I read with interest about the May 14 decision by the European Court of Justice to apply a Spanish “right to be forgotten” law to Google. A number of European countries have such laws.
The test case privacy ruling by the European Union‘s court of justice against Google Spain was brought by a Spanish man, Mario Costeja González, after he failed to secure the deletion of an auction notice of his repossessed home dating from 1998 on the website of a mass circulation newspaper in Catalonia.
Costeja González argued that the matter, in which his house had been auctioned to recover his social security debts, had been resolved and should no longer be linked to him whenever his name was searched on Google. EU court backs ‘right to be forgotten’: Google must amend results on request The Guardian 5-13-14
The ruling creates a process for individuals to request search engines to delete posts. The SE would then consider the request weighing the individual’s concerns with the public’s right to know. An individual unhappy with the SE’s decision could appeal to the ECJ.
In the last installment of my review of Code/Space, I discussed Kitchin and Dodge’s ethics of forgetting as a way to address the Everyware nature of code. Their concern includes the internet, but also all coded objects, processes and structures. As I quoted them in my review they state:
One path…is to construct an ethics of forgetting in relation to pervasive computing….[T]echnologies that “store and manage a lifetime’s worth of everything” should always be complimented by forgetting…So rather than focus on the prescriptive [ethics], we envision necessary processes of forgetting…that should be built into code, ensuring a sufficient degree of imperfection, loss and error. 253 Code/Space (Kitchen and Dodge)
The ECJ decision highlights the issue they present and the prescriptive approach they identify as inadequate to the task. Various sources have identified all the challenges and dangers this ruling presents.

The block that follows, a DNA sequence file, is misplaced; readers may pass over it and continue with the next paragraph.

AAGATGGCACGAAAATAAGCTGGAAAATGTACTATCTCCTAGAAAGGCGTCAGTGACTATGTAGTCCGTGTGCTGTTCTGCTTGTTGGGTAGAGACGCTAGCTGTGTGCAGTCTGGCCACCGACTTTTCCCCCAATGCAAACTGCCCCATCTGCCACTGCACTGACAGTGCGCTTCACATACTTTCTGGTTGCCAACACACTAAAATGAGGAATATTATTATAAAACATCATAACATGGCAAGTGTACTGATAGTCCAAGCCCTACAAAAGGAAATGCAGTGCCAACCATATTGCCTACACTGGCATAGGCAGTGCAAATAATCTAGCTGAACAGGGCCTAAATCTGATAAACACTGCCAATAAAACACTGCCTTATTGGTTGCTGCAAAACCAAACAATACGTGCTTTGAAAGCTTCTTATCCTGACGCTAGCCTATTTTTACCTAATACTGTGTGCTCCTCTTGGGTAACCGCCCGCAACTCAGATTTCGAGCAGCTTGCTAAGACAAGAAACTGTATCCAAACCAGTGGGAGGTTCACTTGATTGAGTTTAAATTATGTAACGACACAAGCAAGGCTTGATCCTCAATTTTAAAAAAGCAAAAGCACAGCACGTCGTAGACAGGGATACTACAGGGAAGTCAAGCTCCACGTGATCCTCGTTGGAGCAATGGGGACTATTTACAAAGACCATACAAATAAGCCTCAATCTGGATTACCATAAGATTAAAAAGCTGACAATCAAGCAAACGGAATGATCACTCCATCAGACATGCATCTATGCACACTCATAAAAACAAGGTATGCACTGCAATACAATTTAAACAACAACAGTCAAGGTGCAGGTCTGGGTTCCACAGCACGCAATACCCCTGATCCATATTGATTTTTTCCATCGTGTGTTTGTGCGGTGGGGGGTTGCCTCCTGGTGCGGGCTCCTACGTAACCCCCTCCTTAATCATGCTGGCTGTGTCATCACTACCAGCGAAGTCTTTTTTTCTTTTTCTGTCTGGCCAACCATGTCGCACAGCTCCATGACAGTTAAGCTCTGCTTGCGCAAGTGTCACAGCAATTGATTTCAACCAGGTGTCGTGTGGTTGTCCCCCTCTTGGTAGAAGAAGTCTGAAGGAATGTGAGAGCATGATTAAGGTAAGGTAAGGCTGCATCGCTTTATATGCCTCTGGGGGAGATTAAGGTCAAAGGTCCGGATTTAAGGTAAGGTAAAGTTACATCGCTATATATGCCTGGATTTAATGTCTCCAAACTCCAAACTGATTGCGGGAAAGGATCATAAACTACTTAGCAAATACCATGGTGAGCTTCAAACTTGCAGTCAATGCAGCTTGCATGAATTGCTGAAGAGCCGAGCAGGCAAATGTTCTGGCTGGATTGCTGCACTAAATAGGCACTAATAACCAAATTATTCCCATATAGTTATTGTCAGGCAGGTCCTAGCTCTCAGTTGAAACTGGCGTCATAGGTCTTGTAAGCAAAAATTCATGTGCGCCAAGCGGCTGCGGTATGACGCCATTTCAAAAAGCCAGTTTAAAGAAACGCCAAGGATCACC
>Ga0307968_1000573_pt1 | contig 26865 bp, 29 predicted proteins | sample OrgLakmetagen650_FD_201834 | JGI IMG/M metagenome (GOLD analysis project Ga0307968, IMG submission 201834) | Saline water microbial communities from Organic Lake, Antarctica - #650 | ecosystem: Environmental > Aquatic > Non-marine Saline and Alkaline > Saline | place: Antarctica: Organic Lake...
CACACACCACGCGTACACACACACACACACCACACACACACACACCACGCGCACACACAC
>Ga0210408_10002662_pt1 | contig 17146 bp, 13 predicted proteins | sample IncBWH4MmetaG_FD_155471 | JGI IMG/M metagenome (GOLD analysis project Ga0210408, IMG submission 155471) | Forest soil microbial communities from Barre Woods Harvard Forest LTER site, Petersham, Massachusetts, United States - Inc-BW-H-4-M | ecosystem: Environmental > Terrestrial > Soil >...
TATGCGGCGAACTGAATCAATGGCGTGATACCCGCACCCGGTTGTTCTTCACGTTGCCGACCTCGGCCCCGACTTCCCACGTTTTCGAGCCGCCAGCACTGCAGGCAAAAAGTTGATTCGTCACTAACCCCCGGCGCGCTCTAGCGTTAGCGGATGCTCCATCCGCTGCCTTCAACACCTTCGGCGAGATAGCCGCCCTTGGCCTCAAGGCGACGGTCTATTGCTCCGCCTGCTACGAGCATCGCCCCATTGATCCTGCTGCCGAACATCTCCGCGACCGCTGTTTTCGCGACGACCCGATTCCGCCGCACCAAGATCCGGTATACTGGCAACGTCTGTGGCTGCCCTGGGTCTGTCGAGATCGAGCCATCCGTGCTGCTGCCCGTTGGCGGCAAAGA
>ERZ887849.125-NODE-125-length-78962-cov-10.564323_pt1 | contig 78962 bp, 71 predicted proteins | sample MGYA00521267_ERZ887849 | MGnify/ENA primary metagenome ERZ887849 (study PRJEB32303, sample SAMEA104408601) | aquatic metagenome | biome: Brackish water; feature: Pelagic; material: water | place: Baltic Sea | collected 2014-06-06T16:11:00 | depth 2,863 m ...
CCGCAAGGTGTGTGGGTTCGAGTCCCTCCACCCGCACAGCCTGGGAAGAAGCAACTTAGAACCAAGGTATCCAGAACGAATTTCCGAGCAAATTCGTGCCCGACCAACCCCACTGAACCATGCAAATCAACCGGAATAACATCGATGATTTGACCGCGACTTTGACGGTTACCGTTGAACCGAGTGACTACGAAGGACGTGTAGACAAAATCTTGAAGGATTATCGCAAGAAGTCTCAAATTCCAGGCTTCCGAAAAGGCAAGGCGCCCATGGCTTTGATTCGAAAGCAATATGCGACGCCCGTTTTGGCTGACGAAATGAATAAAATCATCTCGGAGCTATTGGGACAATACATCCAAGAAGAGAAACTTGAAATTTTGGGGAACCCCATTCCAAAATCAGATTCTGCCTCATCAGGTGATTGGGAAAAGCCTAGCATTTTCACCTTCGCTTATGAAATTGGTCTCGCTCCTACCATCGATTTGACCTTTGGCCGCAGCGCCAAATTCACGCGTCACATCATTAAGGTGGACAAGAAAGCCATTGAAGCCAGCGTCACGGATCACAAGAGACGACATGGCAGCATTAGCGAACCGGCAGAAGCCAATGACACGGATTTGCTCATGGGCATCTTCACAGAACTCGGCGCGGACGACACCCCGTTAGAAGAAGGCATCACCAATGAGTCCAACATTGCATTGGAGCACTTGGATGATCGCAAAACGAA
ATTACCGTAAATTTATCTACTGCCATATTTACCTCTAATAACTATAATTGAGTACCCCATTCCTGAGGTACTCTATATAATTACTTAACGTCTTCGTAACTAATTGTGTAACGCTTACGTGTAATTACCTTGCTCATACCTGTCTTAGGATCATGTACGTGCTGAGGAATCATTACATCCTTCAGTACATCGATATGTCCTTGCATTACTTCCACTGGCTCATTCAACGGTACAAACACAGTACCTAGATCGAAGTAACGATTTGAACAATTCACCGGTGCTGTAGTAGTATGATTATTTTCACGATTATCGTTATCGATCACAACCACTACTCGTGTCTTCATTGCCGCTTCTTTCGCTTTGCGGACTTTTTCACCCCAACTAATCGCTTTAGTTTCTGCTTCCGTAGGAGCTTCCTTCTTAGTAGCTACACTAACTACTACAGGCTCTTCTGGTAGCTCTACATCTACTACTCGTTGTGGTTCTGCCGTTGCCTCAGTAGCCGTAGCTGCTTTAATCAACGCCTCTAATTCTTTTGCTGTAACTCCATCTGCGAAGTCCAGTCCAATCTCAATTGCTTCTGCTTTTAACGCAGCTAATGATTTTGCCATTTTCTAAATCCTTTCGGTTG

It’s possible, of course, that although the European regulation defines the right to be forgotten very broadly, it will be applied more narrowly. Europeans have a long tradition of declaring abstract privacy rights in theory that they fail to enforce in practice. And the regulation may be further refined over the next year or so, as the European Parliament and the Council of Ministers hammer out the details. But in announcing the regulation, Reding said she wanted it to be ambiguous so that it could accommodate new technologies in the future. “This regulation needs to stand for 30 years—it needs to be very clear but imprecise enough that changes in the markets or public opinion can be maneuvered in the regulation,” she declared ominously. Once the regulation is promulgated, moreover, it will instantly become law throughout the European Union, and if the E.U. withdraws from the safe harbor agreement that is currently in place, the European framework could be imposed on U.S. companies doing business in Europe as well. It’s hard to imagine that the Internet that results will be as free and open as it is now. The Right to Be Forgotten Jeffrey Rosen (Stanford Law Review)
K&D’s approach is hard to imagine in operation. Dueling discourses such as security/privacy, creativity/control, efficiency/accommodation illustrate the implications of all this. The problem with remembering has always been letting go. The problem with forgetting is never knowing what is forgotten. We think that there must be a way to manage this kind of thing, all we need is a system. I will follow the progress of this rulings effects with interest.